National Astronomical Observatory of Japan

Changes in the Venusian Clouds


Changes in the Venusian Clouds

Earth is not the only planet with clouds. Earth’s clouds can be an obstacle for astronomical observations. On the other hand, clouds on other planets can be the object of astronomical observations.

Thick clouds hide the surface of Venus. These clouds aren’t water vapor like Earth’s clouds; they are composed of sulfuric acid droplets. These clouds foil attempts to observe the surface of Venus using visible and infrared light, but instead we can observe the cloud pattern itself. Venus has a very slow rotation, taking 117 Earth days to complete one Venusian day. In contrast, Venus’s atmosphere takes only 4 to 5 Earth days to spin around the planet in a phenomenon known as ‘superrotation.’ The direction of Venus’s rotation (right to left in these images) is backwards compared to the rest of the Solar System; the reason for this isn’t yet fully understood.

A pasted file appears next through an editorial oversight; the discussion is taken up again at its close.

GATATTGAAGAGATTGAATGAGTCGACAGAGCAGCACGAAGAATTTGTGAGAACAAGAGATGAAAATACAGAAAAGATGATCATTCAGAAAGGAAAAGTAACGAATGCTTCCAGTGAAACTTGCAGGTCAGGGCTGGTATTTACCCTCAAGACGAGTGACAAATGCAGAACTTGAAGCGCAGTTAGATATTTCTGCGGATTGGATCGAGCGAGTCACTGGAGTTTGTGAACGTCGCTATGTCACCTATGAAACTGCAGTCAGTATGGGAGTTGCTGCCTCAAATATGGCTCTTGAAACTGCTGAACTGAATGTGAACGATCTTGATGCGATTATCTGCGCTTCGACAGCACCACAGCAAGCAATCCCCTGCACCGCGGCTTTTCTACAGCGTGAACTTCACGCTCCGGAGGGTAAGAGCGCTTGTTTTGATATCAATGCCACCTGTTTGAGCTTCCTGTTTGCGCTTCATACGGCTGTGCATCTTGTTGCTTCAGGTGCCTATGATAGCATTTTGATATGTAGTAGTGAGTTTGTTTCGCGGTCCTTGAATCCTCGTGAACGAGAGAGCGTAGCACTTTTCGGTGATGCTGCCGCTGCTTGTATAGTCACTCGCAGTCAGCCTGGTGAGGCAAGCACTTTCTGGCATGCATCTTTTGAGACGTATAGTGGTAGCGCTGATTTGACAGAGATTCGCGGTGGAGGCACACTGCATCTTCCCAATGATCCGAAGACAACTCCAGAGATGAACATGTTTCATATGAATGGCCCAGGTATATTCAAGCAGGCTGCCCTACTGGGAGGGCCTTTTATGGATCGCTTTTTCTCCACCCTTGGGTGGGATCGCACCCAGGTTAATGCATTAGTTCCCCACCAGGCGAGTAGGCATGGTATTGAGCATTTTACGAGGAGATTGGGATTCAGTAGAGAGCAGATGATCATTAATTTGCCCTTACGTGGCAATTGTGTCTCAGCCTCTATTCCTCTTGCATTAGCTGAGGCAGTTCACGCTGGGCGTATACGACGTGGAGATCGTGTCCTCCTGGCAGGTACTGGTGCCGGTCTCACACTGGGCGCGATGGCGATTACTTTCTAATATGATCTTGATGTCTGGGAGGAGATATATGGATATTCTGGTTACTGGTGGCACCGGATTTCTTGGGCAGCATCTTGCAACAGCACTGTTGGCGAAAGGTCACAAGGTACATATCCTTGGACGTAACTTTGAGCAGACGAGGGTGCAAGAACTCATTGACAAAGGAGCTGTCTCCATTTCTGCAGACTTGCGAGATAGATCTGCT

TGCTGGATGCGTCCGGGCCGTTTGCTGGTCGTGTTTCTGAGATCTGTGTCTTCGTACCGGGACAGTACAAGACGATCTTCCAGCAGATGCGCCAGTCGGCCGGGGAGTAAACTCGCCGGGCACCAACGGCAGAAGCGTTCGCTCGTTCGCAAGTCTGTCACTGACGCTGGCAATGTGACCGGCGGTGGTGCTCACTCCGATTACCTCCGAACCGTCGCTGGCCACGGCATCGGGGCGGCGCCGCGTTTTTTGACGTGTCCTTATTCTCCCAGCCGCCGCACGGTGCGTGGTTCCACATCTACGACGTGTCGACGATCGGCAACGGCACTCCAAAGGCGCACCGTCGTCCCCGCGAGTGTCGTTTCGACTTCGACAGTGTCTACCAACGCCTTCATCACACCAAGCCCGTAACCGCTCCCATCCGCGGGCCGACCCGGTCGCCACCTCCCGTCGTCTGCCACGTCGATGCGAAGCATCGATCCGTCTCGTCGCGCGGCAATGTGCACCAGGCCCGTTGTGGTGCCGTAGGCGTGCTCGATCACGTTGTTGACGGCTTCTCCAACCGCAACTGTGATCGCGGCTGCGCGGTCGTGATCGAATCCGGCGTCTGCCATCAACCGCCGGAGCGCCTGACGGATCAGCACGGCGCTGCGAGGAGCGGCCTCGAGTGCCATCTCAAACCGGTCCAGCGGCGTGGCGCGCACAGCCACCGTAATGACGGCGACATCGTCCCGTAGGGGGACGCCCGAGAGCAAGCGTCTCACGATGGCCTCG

These false-color infrared images of Venus taken with the Subaru Telescope show changes in the cloud top temperatures over 4 days. Red indicates warmer regions and blue indicates cooler regions. These temperature changes are caused by vertical motion or turbulence in Venus’s atmosphere. The exposure times of the pictures varied from one day to the next, making quantitative comparison difficult, but it is easy to see qualitatively how the shapes of the clouds change from day to day. In particular, Venus’s poles show dramatic changes.

Text by: Ramsey Lundock (NAOJ)